Keep in mind that there are many moving pieces in a Child Protective Services case. With so many of those moving pieces beyond your control or that of your child, I would not recommend telling your child that they are on the fast track to being reunited with you and your family. Even though this is likely what your child wants to hear, it can be tough to deliver secondary news when you are proven to be incorrect. From a personal perspective, I would not want to tell my child something and then have to go back on my word and ultimately spend time away from that child. It would leave a sick feeling in my stomach, and I imagine that many of your parents would feel the same way.

Facing assessments by CPS throughout an investigation

One aspect of your case that will likely take some getting used to is being constantly appraised and assessed by CPS in terms of your progression in achieving various goals and the progression of your case. During this process, the main goal of CPS will be to have you be in a position to care for your children safely. Conditions related to modifying behavior that was problematic for your family may be part of that process. Anger management and behavioral modification often go together.

One thing to be aware of is that CPS will shy away from using visitation periods as a carrot or stick situation. As in, the visits that you can share with your child during your CPS case should not be used as a punishment or reward. A reward is a sense that if you show "good behavior," you will get expanded or additional time with your child. Punishment in the sense that if you do not meet their guidelines for "successful" behavior, you may have visitation pulled back and restricted somehow.

The only way that I have seen visitation impacted by parental behavior is if the behavior is related to putting your children in harm's way. This means that as long as you are modeling good parenting skills and attempting to work on whatever aspects of your parenting plan are in place while showing up on time for visits, you should be in good shape for visitation purposes. You may have heard stories from people who have horror stories about CPS visitation issues. My experience is that those types of issues are relatively few and far between.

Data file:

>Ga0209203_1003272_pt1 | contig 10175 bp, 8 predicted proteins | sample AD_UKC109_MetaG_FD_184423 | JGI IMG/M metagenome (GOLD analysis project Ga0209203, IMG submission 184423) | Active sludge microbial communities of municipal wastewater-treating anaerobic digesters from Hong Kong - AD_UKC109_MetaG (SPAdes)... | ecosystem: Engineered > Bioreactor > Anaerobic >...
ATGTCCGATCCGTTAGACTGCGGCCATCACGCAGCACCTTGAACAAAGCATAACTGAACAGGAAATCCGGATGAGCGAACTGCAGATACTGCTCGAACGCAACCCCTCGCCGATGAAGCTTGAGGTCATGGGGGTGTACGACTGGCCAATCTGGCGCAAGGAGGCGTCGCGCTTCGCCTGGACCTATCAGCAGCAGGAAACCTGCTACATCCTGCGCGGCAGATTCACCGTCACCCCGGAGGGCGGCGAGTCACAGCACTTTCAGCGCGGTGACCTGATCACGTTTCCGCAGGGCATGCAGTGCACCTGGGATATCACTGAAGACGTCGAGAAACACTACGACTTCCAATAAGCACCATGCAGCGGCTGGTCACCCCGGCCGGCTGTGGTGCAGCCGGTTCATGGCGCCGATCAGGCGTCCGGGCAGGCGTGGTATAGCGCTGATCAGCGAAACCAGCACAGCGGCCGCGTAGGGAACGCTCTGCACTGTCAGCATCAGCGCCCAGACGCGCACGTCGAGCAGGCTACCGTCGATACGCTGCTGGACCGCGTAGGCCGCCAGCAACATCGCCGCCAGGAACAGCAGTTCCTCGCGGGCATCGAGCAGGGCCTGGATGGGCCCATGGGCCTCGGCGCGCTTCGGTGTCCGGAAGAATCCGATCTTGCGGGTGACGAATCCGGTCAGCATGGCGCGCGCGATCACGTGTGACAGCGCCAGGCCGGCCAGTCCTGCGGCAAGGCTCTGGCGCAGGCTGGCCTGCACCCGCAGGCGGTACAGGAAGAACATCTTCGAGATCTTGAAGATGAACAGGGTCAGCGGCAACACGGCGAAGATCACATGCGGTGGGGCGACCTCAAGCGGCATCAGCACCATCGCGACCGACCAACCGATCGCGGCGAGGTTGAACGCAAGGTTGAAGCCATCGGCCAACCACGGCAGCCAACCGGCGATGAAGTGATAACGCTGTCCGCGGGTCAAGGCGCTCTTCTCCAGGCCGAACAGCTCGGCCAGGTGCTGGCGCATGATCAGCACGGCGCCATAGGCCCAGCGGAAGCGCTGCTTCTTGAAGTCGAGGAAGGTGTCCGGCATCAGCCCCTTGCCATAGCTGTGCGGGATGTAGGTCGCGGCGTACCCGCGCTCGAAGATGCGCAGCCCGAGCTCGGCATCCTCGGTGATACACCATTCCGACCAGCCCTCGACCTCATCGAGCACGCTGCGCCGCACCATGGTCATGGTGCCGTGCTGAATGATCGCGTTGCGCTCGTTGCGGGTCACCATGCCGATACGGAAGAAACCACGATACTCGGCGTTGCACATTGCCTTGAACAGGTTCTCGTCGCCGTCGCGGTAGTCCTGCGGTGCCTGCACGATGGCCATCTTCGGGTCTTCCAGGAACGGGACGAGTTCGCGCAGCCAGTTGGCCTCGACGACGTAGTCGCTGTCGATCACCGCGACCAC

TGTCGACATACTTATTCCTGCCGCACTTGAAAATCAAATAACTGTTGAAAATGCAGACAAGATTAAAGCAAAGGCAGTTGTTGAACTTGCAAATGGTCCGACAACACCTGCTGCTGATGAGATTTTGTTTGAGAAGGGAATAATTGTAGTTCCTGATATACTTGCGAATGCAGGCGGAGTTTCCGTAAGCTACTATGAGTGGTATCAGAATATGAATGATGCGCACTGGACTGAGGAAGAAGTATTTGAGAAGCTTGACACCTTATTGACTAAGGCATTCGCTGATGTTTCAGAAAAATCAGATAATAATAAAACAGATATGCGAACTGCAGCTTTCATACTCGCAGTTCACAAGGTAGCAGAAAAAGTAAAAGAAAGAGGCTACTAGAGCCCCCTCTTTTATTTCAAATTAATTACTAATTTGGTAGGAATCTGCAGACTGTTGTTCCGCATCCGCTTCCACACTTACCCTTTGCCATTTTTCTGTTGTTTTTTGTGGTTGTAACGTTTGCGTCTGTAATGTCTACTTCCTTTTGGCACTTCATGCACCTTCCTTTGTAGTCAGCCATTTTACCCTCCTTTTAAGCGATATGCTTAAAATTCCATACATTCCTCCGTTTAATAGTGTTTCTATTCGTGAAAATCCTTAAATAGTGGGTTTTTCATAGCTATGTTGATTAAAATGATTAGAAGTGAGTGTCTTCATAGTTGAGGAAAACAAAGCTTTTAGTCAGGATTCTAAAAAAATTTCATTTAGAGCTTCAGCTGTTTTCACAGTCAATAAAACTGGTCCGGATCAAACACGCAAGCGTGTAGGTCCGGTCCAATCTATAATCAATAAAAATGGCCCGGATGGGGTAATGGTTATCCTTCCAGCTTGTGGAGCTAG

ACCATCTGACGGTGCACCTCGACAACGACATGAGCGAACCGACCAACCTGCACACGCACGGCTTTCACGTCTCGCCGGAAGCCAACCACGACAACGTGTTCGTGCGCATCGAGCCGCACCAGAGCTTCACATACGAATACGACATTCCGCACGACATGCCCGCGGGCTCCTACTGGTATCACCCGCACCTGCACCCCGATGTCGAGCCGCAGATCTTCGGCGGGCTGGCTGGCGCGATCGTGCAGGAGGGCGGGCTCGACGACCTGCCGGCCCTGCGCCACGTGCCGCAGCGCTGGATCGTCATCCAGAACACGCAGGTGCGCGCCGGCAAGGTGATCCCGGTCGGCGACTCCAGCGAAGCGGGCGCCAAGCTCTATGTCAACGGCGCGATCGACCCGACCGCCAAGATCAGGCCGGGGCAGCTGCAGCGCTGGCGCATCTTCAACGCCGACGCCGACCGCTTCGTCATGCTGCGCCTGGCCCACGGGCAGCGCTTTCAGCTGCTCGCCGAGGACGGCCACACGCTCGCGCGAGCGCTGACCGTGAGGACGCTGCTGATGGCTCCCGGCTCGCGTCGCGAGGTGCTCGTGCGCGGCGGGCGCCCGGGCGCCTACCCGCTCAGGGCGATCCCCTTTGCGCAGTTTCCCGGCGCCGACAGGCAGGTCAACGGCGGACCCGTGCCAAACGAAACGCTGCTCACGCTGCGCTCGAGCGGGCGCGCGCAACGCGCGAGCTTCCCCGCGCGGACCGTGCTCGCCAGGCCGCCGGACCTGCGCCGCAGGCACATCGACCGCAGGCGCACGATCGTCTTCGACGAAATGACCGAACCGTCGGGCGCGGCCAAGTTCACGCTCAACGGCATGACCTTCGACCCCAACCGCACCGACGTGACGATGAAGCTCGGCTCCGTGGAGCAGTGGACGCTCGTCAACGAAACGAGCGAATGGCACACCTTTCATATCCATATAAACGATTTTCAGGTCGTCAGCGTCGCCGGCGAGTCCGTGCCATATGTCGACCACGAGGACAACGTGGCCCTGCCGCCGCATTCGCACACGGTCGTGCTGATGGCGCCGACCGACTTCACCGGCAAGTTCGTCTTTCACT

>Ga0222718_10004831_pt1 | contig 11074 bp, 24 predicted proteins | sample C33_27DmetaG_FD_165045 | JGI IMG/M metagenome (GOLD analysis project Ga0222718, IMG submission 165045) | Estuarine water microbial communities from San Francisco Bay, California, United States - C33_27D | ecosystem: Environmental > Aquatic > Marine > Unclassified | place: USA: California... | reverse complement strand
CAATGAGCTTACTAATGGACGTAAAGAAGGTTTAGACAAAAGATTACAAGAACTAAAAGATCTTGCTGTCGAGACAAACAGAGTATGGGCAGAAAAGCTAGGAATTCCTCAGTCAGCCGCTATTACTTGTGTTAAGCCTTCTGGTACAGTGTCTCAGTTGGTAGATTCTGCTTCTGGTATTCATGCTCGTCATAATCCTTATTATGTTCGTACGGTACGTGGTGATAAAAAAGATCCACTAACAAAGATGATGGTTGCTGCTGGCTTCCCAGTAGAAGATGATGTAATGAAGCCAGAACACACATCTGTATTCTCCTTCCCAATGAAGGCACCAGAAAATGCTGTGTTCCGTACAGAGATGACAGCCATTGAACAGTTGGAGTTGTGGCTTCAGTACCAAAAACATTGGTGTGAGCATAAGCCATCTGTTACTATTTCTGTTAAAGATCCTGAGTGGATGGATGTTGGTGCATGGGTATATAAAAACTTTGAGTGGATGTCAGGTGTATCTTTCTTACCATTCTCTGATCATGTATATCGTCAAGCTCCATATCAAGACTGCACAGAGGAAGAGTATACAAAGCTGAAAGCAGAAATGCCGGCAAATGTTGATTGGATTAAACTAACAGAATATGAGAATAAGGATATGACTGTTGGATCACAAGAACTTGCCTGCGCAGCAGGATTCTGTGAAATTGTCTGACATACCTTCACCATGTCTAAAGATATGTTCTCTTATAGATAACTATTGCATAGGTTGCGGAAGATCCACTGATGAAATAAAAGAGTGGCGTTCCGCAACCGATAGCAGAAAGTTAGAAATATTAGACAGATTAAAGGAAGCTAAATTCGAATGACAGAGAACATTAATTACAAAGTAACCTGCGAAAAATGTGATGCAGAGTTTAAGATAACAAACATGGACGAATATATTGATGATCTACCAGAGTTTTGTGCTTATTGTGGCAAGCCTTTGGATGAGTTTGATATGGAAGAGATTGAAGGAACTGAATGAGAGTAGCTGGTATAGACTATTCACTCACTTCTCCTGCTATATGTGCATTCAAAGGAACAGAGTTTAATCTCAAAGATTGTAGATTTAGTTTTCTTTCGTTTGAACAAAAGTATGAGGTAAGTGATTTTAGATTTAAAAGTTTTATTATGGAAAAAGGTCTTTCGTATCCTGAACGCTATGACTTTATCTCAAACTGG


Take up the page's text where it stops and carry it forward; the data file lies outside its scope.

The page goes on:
What is supervised visitation?

If there are any ongoing and severe safety issues regarding your visitation with your child, then you may be ordered or may agree to have supervised visitation. All of the above-stated visitation goals: strengthening the parent-child bond, helping to reinforce lessons learned regarding safety planning, and helping to ensure that reunification is possible are all in place during supervised visitation. However, additional concerns regarding the safety and well-being of your child will also be stressed by having another adult present with you during visitation periods.

To justify supervised visitation, CPS should have a specific list of safety concerns for you about your child. They have to document and provide you with paperwork on just about every step taken in your case so you can review what is being assessed. It would help if you pressed CPS to provide you with a specific reason why supervised visitation is being recommended. If you are in the stage of your case where you are going off a court order, you should be able to provide evidence as to why supervised visitation is unnecessary.